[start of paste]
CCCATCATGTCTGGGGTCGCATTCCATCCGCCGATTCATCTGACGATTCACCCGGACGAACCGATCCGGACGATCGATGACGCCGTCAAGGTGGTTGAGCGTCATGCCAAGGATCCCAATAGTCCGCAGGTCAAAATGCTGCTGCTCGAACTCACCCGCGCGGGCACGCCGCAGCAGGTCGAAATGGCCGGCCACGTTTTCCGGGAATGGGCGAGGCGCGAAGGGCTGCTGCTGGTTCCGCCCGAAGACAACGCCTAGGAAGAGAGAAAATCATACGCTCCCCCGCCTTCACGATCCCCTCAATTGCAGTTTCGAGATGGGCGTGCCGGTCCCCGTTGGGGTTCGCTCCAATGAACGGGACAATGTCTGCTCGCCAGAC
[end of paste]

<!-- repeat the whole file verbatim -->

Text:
CCCATCATGTCTGGGGTCGCATTCCATCCGCCGATTCATCTGACGATTCACCCGGACGAACCGATCCGGACGATCGATGACGCCGTCAAGGTGGTTGAGCGTCATGCCAAGGATCCCAATAGTCCGCAGGTCAAAATGCTGCTGCTCGAACTCACCCGCGCGGGCACGCCGCAGCAGGTCGAAATGGCCGGCCACGTTTTCCGGGAATGGGCGAGGCGCGAAGGGCTGCTGCTGGTTCCGCCCGAAGACAACGCCTAGGAAGAGAGAAAATCATACGCTCCCCCGCCTTCACGATCCCCTCAATTGCAGTTTCGAGATGGGCGTGCCGGTCCCCGTTGGGGTTCGCTCCAATGAACGGGACAATGTCTGCTCGCCAGAC